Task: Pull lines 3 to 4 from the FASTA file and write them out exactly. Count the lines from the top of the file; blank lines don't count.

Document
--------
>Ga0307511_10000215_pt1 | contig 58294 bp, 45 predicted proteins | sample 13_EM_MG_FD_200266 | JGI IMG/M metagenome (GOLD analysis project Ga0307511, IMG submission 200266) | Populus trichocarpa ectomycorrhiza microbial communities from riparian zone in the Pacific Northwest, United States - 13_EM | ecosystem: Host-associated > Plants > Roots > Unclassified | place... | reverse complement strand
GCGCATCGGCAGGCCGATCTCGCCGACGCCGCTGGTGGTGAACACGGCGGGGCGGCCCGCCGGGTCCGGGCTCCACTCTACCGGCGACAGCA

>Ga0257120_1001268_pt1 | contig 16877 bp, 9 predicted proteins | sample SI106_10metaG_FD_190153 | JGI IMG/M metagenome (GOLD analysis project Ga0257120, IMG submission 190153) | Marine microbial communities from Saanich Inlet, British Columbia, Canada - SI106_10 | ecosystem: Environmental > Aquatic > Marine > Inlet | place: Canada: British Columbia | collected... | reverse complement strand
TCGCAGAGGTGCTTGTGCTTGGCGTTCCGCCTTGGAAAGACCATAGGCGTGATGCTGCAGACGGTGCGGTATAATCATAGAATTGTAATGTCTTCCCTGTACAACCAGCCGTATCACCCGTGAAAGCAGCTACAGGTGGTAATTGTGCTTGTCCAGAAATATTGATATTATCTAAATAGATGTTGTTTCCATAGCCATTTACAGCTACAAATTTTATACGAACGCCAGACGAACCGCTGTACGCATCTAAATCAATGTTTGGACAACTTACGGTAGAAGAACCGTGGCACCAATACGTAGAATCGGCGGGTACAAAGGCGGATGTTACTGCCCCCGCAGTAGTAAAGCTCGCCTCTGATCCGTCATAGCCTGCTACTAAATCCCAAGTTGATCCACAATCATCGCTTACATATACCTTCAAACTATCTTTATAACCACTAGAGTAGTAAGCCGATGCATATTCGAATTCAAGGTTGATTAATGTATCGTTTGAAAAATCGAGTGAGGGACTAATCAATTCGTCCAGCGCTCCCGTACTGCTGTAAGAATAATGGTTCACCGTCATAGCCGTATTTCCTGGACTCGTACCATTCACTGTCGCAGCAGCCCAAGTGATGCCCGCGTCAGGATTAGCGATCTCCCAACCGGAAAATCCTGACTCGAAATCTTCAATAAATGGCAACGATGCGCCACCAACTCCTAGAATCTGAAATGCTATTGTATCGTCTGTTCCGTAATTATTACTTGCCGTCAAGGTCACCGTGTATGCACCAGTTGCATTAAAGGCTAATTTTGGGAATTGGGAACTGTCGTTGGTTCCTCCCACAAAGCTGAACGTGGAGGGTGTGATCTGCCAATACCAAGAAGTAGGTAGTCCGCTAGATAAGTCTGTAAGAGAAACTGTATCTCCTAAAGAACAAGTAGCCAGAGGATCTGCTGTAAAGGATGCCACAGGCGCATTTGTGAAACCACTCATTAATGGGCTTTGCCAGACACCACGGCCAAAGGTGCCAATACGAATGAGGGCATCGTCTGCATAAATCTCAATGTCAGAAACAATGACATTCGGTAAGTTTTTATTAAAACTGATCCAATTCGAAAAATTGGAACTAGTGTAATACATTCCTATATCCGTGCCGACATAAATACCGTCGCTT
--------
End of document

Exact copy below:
>Ga0257120_1001268_pt1 | contig 16877 bp, 9 predicted proteins | sample SI106_10metaG_FD_190153 | JGI IMG/M metagenome (GOLD analysis project Ga0257120, IMG submission 190153) | Marine microbial communities from Saanich Inlet, British Columbia, Canada - SI106_10 | ecosystem: Environmental > Aquatic > Marine > Inlet | place: Canada: British Columbia | collected... | reverse complement strand
TCGCAGAGGTGCTTGTGCTTGGCGTTCCGCCTTGGAAAGACCATAGGCGTGATGCTGCAGACGGTGCGGTATAATCATAGAATTGTAATGTCTTCCCTGTACAACCAGCCGTATCACCCGTGAAAGCAGCTACAGGTGGTAATTGTGCTTGTCCAGAAATATTGATATTATCTAAATAGATGTTGTTTCCATAGCCATTTACAGCTACAAATTTTATACGAACGCCAGACGAACCGCTGTACGCATCTAAATCAATGTTTGGACAACTTACGGTAGAAGAACCGTGGCACCAATACGTAGAATCGGCGGGTACAAAGGCGGATGTTACTGCCCCCGCAGTAGTAAAGCTCGCCTCTGATCCGTCATAGCCTGCTACTAAATCCCAAGTTGATCCACAATCATCGCTTACATATACCTTCAAACTATCTTTATAACCACTAGAGTAGTAAGCCGATGCATATTCGAATTCAAGGTTGATTAATGTATCGTTTGAAAAATCGAGTGAGGGACTAATCAATTCGTCCAGCGCTCCCGTACTGCTGTAAGAATAATGGTTCACCGTCATAGCCGTATTTCCTGGACTCGTACCATTCACTGTCGCAGCAGCCCAAGTGATGCCCGCGTCAGGATTAGCGATCTCCCAACCGGAAAATCCTGACTCGAAATCTTCAATAAATGGCAACGATGCGCCACCAACTCCTAGAATCTGAAATGCTATTGTATCGTCTGTTCCGTAATTATTACTTGCCGTCAAGGTCACCGTGTATGCACCAGTTGCATTAAAGGCTAATTTTGGGAATTGGGAACTGTCGTTGGTTCCTCCCACAAAGCTGAACGTGGAGGGTGTGATCTGCCAATACCAAGAAGTAGGTAGTCCGCTAGATAAGTCTGTAAGAGAAACTGTATCTCCTAAAGAACAAGTAGCCAGAGGATCTGCTGTAAAGGATGCCACAGGCGCATTTGTGAAACCACTCATTAATGGGCTTTGCCAGACACCACGGCCAAAGGTGCCAATACGAATGAGGGCATCGTCTGCATAAATCTCAATGTCAGAAACAATGACATTCGGTAAGTTTTTATTAAAACTGATCCAATTCGAAAAATTGGAACTAGTGTAATACATTCCTATATCCGTGCCGACATAAATACCGTCGCTT